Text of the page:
Shame is a feeling that says, “Something is wrong with me”.  It is a statement describing identity rather than behavior.  It cannot lead to a change in behavior because the problem is “all of me”, as the character Hiccup says in the wonderful movie, “How to Train Your Dragon”.  The language of shame says, “What’s wrong with me?”, “Why can’t I …”, “I’m always/never…”, “I am (a screw up, a goof ball, a fool, fill in the blank…)”.

Shame speaks with the language of identity (“I am…”) rather than the language of deeds (“I did…”). As such, it makes change nearly impossible to conceive, much less execute. If the problem is who I am rather than what I did, there is no hope for change.

Think about the language you use on yourself.  Think about the language you use on others, or on your kids.  If you say things like “What’s the matter with you?!”, or “You are such a …” as you correct your child, you are very likely shaming them rather than reproving them productively.  Rather speak to their deeds: “That was inappropriate to do.”, or “You hurt your sister. That was wrong.”  In this way, you help train the child’s moral compass and help them to learn how to define right and wrong accurately.  You also make the problem a fixable one rather than a permanent one; the problem is outside the individual rather than the individual themselves.

We can do this for ourselves as well.  When you hear, “Agh!  Why can’t I ever get this done?”, or “I don’t know what’s wrong with me that I …”, you are using shame language.  Try shifting from statements of identity to statements of action: “I made a mess of that situation.  I will try to do it differently next time.”, or “I’m sorry I hurt you.”, or  “I see what I did, and I don’t want to do it again.”

Shift your language into language of hope rather than hopelessness.  When you describe genuine wrongdoing, make sure you use the language that describes it as wrong-doing, not wrong-being. It can take work to set the oppressive and impossible weight of shame aside, but it is worth the effort.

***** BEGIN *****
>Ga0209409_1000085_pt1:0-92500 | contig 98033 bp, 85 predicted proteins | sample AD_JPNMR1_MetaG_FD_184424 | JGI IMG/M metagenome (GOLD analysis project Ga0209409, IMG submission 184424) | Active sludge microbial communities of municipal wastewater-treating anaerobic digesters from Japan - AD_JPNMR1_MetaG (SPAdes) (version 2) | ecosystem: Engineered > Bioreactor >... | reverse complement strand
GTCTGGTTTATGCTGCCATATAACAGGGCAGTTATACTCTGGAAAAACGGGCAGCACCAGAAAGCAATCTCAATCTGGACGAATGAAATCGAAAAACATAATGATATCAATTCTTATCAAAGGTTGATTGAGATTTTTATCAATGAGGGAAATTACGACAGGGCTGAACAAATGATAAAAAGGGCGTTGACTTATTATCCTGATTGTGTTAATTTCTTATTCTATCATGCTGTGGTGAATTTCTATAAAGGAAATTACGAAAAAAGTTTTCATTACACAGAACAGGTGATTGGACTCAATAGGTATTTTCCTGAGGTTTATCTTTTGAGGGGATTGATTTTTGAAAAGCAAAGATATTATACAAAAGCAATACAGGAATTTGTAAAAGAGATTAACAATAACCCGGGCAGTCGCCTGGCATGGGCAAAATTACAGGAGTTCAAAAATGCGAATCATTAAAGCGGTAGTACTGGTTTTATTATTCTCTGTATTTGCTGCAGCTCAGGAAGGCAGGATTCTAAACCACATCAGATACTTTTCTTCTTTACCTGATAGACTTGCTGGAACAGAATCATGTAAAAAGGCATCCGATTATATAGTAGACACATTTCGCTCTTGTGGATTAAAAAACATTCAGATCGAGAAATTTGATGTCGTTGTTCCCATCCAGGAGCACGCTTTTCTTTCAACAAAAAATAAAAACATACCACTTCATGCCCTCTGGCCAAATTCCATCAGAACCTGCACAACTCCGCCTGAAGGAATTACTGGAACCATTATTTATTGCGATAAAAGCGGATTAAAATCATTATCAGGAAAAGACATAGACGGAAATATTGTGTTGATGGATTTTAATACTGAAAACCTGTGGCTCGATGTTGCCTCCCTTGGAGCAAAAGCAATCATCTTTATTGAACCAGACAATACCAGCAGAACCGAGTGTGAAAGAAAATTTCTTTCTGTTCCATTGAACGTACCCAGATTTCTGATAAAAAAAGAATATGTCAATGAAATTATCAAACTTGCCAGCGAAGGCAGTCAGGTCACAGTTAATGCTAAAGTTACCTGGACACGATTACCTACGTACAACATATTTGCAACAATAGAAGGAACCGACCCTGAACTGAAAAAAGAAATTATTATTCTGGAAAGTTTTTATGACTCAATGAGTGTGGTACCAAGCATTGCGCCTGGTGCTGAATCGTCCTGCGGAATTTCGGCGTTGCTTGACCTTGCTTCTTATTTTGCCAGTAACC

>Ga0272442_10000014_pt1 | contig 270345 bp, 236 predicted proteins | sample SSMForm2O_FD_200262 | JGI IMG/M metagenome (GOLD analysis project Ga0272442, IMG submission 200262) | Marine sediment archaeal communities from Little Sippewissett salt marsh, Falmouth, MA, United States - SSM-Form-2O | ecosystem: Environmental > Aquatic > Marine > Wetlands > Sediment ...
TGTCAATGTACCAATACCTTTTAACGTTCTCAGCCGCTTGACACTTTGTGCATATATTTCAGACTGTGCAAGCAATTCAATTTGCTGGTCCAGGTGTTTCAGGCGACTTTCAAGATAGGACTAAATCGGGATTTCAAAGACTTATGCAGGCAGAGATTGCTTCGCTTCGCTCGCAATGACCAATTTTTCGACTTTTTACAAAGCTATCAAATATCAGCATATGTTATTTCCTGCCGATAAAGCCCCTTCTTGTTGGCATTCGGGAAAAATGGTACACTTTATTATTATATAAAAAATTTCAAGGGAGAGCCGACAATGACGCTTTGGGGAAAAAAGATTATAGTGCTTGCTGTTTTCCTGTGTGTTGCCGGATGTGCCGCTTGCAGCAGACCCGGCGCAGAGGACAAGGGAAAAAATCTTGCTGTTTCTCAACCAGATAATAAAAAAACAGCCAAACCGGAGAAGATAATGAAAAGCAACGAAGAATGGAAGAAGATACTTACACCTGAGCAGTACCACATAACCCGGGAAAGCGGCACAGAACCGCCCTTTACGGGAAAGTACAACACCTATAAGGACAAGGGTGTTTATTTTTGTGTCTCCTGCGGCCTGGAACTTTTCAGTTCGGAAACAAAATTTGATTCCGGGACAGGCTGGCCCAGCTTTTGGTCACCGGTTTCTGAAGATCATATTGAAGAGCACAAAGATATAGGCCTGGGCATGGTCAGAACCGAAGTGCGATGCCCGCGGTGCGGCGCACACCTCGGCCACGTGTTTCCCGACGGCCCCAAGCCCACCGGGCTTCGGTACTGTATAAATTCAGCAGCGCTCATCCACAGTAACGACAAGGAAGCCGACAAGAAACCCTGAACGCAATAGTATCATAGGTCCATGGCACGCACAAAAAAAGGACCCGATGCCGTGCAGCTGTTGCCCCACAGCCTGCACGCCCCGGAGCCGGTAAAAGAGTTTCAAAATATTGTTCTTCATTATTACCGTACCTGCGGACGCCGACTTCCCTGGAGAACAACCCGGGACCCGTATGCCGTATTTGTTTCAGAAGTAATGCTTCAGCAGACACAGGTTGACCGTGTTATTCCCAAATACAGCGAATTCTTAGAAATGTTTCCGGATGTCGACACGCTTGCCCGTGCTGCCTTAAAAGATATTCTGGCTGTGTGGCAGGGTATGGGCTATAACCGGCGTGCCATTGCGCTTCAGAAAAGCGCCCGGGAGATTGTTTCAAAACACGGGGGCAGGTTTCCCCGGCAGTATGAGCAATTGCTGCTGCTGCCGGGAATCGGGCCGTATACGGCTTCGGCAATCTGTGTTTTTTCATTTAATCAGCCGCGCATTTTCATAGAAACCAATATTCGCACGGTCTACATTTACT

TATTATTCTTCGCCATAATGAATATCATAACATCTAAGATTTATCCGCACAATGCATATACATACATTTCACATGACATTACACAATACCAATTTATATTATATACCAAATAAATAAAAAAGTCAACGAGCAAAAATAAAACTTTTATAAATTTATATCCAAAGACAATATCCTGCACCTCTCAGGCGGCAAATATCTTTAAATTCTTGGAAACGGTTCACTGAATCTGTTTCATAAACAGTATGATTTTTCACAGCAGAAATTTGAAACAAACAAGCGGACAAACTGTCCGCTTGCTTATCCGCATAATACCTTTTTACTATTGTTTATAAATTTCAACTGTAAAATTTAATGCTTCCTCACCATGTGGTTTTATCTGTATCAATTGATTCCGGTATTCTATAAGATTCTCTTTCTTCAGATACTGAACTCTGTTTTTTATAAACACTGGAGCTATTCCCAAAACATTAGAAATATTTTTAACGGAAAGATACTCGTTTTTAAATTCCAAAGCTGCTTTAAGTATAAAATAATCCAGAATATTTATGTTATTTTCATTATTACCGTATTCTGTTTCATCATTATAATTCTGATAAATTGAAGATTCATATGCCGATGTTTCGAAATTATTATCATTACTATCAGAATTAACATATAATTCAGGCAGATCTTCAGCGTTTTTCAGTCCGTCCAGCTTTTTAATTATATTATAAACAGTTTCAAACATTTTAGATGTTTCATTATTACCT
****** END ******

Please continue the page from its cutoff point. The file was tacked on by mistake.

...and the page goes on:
Merry Christmas? Or just Christmas?

By: Katy Martin, LPC
As a parent you suddenly realize you have this responsibility of teaching your kid(s) things.  Important things.  Things concerning faith, forgiveness, how to love/care for other people, manners, etc.  These little people who have been entrusted to us are looking for guidance as they grow and learn.  Yikes.
This time of year is no different: the holidays.  For most, it’s probably the busiest, craziest time of year.  We get to decide to prepare for Santa, celebrate Jesus’ birth, or both.  We decorate, go to parties, sit on Santa’s lap, bake Jesus a birthday cake, look at Christmas lights, and visit with family.  (Just to name a few things.)
These decisions are based on our own convictions and desires.  But where do they come from?  Have you stopped to really think about that?  How does faith, family, and your experience affect how you approach this time of year?  
Are the holidays a letdown to you?  Or are they everything you want them to be?
As we approach this influential time with our kids, we also have the opportunity to engage in the traditions we deem important and create the memories we desire for ourselves.  How can you truly make this a MERRY Christmas, and not just Christmas?